UP cold to PNP’s call for access to campus
MANILA, Philippines — A University of the Philippines (UP) official on Tuesday threw cold water on the Philippine National Police’s renewed bid to gain access to schools with a storied activist tradition, purportedly to squelch recruitment by communist rebels.
The state university will continue to stand by its longtime agreement with the Department of National Defense that bars the police and military from entering any UP campus without permission, according to UP Diliman Chancellor Michael Tan.
“They cannot just do that,” he told the Inquirer, responding to Interior Secretary Eduardo Año’s pronouncement that he would invoke Executive Order No. 70, which formed the National Task Force to End the Local Communist Armed Conflict, to justify police presence.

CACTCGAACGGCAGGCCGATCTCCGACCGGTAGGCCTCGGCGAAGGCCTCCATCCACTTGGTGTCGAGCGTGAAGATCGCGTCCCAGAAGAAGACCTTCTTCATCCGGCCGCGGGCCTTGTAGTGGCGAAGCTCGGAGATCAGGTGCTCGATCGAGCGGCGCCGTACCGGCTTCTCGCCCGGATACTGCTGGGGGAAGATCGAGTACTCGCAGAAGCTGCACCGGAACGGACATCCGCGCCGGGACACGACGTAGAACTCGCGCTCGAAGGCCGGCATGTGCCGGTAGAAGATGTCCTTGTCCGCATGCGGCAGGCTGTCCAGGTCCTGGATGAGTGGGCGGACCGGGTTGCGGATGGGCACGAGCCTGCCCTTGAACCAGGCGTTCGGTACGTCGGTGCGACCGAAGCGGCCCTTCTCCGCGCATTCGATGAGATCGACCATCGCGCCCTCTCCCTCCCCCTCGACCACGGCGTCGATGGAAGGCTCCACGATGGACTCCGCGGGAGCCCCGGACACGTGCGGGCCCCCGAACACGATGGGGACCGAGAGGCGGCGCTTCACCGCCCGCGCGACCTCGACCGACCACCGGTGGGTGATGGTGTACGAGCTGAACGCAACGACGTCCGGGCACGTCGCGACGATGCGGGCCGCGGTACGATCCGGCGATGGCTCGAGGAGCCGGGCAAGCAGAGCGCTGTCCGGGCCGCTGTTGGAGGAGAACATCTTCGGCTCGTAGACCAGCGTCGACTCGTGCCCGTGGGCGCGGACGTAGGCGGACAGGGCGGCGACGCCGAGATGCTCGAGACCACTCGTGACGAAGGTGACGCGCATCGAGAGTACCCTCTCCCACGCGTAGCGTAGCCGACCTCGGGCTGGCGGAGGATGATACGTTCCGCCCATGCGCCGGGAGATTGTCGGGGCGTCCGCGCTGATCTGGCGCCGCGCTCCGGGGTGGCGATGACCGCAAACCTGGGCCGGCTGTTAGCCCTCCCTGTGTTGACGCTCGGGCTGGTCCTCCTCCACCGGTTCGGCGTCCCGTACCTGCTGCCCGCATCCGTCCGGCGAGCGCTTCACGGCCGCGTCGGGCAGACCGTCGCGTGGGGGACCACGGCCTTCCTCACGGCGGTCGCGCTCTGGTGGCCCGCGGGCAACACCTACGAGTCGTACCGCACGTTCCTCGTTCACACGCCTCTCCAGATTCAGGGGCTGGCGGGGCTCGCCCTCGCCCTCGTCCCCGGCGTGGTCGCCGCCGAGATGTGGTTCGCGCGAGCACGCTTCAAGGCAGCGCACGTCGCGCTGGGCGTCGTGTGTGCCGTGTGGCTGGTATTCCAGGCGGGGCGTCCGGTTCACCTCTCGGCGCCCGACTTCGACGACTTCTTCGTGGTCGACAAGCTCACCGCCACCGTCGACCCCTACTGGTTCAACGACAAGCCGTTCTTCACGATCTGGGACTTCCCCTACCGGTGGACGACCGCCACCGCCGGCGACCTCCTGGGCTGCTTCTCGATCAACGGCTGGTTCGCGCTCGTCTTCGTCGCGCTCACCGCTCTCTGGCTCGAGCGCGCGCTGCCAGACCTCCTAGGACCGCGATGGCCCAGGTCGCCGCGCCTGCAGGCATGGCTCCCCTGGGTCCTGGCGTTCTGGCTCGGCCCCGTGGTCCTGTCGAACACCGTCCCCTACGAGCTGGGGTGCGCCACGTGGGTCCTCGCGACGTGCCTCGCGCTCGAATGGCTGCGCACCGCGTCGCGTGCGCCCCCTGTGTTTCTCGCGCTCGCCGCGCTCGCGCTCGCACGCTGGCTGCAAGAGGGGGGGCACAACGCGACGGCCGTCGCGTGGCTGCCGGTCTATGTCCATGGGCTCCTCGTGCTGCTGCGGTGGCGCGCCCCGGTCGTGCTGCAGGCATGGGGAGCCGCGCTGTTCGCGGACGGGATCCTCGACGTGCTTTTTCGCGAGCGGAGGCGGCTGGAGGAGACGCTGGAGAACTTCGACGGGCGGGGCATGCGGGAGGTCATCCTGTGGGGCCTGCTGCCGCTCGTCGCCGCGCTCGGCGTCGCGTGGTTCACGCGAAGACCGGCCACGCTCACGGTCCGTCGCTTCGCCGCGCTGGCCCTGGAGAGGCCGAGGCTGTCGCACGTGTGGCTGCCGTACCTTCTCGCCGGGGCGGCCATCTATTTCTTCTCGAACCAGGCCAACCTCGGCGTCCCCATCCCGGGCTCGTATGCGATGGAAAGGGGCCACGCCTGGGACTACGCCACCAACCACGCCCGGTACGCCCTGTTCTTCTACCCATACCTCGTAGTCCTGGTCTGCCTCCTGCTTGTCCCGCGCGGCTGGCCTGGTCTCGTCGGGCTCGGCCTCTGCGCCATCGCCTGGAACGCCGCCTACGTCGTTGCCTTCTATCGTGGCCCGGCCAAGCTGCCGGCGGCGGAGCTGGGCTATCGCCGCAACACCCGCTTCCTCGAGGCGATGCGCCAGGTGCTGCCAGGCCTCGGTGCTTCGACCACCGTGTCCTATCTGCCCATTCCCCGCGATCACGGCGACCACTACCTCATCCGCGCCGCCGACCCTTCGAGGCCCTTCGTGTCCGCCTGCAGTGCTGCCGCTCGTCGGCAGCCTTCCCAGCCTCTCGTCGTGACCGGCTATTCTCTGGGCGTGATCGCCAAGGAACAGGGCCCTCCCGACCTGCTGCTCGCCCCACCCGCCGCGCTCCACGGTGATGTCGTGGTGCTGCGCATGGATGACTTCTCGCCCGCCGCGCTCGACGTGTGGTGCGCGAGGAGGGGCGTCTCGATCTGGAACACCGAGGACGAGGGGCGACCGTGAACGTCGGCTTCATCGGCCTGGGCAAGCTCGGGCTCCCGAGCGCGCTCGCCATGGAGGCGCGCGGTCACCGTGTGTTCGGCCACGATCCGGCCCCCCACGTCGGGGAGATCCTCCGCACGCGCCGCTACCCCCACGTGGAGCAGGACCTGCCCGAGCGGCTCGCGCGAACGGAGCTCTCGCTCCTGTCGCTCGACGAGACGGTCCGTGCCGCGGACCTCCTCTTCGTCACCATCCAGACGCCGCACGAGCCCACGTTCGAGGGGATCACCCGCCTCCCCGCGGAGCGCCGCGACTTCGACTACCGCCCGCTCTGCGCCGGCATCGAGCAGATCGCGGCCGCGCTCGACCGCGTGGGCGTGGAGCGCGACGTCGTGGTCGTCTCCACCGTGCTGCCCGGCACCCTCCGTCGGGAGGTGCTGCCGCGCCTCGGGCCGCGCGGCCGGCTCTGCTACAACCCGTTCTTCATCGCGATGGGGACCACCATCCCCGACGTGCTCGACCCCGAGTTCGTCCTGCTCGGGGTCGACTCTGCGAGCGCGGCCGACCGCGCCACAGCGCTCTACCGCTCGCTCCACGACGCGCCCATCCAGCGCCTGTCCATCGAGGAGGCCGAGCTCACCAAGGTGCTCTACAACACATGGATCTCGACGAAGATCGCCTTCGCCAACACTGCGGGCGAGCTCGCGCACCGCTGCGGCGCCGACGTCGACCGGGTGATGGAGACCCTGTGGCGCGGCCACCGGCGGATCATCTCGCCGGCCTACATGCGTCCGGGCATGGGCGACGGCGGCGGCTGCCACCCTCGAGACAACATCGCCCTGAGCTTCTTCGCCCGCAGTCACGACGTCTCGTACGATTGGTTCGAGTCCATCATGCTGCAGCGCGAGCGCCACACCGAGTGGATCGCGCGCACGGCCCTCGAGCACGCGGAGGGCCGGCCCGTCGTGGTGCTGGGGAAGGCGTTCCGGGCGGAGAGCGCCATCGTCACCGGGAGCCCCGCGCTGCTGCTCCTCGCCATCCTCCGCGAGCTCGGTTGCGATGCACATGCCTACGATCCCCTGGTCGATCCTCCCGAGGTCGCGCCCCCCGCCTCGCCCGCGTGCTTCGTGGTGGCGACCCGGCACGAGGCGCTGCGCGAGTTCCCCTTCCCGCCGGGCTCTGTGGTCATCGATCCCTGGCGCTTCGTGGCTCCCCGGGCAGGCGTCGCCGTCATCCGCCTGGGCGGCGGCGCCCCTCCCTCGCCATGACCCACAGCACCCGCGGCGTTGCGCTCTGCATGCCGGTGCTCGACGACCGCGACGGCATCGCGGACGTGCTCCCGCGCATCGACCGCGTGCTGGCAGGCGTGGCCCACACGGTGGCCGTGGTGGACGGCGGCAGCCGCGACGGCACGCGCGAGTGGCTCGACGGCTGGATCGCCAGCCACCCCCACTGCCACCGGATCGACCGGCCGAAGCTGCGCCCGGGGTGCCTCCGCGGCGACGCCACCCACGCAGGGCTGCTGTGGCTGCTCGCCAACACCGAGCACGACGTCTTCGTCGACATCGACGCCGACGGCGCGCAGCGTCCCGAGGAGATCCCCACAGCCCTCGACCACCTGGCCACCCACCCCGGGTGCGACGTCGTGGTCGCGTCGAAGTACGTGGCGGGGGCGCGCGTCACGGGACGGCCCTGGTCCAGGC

“Any decision cannot be made unilaterally,” Tan added. “They cannot just change their mind and send police into our campuses.”
Gen. Oscar Albayalde, the PNP chief, recently called for a review of the agreement known as the Soto-Enrile Accord, signed in 1982 by student leader Sonia Soto and then Defense Minister Juan Ponce Enrile.
But Tan signaled that interest in revisiting the agreement was slim.
Allegations that the UP campus was a fertile recruitment ground for the New People’s Army, the communist party’s armed wing, were no longer new, he said. —Matthew Reysio-Cruz
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